- Cartoonists use humour, satire, caricature, and symbolism to get their point across.
- Editorial cartoons speak to and for the audience.
- To analyze a political cartoon:
- Identify and list people, objects, captions and quotes.
- Note where things are placed and how people look – are they portrayed positively or negatively?
- Interpret the symbols and other visual and verbal clues.
- Investigate the time and place the cartoon was created.
- Identify the cartoonist’s perspective and overall message of the cartoon.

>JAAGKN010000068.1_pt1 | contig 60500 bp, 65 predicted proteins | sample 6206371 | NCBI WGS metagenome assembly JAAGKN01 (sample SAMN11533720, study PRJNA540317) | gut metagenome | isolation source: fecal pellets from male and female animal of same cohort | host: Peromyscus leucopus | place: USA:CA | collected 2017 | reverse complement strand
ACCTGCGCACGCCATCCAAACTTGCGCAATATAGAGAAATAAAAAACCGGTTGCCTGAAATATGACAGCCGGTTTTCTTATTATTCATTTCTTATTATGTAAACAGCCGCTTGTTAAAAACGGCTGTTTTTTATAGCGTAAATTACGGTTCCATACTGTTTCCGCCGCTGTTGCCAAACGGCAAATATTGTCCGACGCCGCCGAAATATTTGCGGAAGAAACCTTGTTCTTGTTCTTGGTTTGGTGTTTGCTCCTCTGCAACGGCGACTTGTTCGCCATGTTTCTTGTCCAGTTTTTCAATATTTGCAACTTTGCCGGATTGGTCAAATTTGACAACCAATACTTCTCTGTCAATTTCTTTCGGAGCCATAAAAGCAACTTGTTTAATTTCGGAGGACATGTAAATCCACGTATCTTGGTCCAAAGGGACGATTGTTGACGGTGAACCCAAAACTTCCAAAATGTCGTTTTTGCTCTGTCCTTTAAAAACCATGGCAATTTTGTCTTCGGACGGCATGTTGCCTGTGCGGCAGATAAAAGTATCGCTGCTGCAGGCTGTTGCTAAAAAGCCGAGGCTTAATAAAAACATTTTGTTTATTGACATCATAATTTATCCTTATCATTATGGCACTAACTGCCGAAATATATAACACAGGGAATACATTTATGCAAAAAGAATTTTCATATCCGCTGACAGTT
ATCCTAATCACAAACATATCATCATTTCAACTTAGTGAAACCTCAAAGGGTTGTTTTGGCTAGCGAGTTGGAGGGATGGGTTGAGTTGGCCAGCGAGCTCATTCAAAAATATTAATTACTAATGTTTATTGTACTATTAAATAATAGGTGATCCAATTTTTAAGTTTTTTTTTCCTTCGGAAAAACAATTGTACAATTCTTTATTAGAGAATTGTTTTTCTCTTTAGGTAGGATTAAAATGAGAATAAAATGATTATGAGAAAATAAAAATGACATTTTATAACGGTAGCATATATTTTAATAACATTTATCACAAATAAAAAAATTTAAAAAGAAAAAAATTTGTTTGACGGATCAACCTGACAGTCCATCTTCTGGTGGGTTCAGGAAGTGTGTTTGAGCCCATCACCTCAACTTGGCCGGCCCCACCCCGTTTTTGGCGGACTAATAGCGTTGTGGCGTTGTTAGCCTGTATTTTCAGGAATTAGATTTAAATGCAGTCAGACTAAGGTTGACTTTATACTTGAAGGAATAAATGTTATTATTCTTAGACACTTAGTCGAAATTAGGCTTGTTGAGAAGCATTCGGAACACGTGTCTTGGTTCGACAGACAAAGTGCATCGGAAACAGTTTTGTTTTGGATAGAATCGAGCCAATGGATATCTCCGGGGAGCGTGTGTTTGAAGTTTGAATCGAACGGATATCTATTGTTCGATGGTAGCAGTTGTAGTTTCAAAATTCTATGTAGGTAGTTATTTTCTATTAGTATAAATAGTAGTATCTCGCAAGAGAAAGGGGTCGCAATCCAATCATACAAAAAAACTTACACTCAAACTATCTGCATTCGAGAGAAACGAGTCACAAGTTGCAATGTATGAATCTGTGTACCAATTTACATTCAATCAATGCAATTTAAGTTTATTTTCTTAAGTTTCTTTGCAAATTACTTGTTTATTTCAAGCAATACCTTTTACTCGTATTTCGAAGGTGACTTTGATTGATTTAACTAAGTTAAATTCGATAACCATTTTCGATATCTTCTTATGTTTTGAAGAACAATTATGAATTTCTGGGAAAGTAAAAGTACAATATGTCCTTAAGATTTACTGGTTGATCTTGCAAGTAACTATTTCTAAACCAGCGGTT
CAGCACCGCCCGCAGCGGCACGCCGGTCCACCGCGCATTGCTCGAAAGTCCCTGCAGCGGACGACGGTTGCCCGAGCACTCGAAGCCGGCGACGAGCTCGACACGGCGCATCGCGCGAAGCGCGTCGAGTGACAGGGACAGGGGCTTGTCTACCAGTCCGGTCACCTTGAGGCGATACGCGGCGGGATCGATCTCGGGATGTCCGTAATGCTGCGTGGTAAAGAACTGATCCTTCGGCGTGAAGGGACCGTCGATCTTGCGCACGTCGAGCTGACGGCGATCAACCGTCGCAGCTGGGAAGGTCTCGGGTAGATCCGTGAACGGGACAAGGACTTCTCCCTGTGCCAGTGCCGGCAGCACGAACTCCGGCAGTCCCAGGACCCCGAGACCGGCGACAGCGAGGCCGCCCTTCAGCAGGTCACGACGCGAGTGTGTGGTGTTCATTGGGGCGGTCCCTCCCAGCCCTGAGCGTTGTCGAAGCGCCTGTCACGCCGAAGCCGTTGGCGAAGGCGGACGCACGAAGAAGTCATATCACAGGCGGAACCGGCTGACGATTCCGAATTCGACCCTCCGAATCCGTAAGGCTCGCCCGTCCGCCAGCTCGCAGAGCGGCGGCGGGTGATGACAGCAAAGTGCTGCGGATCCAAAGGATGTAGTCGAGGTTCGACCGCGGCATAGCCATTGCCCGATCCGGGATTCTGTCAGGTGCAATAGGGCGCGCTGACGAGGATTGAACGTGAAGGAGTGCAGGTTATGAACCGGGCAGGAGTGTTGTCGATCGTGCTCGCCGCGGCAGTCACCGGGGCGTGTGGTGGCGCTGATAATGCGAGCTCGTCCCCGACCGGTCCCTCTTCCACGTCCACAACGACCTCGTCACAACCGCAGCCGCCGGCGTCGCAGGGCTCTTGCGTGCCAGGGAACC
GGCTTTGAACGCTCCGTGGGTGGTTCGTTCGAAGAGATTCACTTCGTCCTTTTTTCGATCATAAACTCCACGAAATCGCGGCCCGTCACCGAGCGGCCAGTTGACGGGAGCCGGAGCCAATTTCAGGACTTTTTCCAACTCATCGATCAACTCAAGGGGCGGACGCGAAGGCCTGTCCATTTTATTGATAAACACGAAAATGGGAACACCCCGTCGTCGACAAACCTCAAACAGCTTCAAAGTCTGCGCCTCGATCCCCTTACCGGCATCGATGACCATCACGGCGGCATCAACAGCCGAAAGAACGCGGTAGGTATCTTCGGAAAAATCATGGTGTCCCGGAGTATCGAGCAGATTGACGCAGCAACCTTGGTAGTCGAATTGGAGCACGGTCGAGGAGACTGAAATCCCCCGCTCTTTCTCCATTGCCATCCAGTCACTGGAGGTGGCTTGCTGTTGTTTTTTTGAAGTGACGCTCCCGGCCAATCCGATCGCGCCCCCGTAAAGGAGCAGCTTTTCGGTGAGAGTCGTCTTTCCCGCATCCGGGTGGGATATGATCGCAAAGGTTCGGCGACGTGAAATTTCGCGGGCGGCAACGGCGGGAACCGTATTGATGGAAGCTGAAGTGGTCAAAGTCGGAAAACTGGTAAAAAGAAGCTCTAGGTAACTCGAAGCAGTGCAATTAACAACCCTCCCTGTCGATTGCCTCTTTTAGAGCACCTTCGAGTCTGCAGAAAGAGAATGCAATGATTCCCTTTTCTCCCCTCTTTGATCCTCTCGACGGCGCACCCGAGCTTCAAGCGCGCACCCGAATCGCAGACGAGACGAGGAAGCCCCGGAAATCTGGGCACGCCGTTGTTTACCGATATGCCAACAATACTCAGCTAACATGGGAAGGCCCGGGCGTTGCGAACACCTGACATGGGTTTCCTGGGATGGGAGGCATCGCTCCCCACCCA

Editorial cartoons have been part of the Canadian political landscape since before there was a Canada. Many of the issues we see today were just as important at the beginning of our history, even though the people have changed. Although they had existed in one form or another for quite some time, editorial cartoons began to be published on a regular basis in Canada in the 1840’s in the publication Punch, on which many later publications were modeled. Canadian editorial cartooning as we would recognize it today really began to emerge in the 1870’s with John W. Bengough (1851-1923) and his publication, Grip, one of whose main subjects was Canada’s first Prime Minister, Sir John A. MacDonald. The cartooning trend soon began to grow in the mainstream media. Henri Julien became the first cartoonist to be hired full-time by a newspaper in 1888 when he began working for The Montreal Star.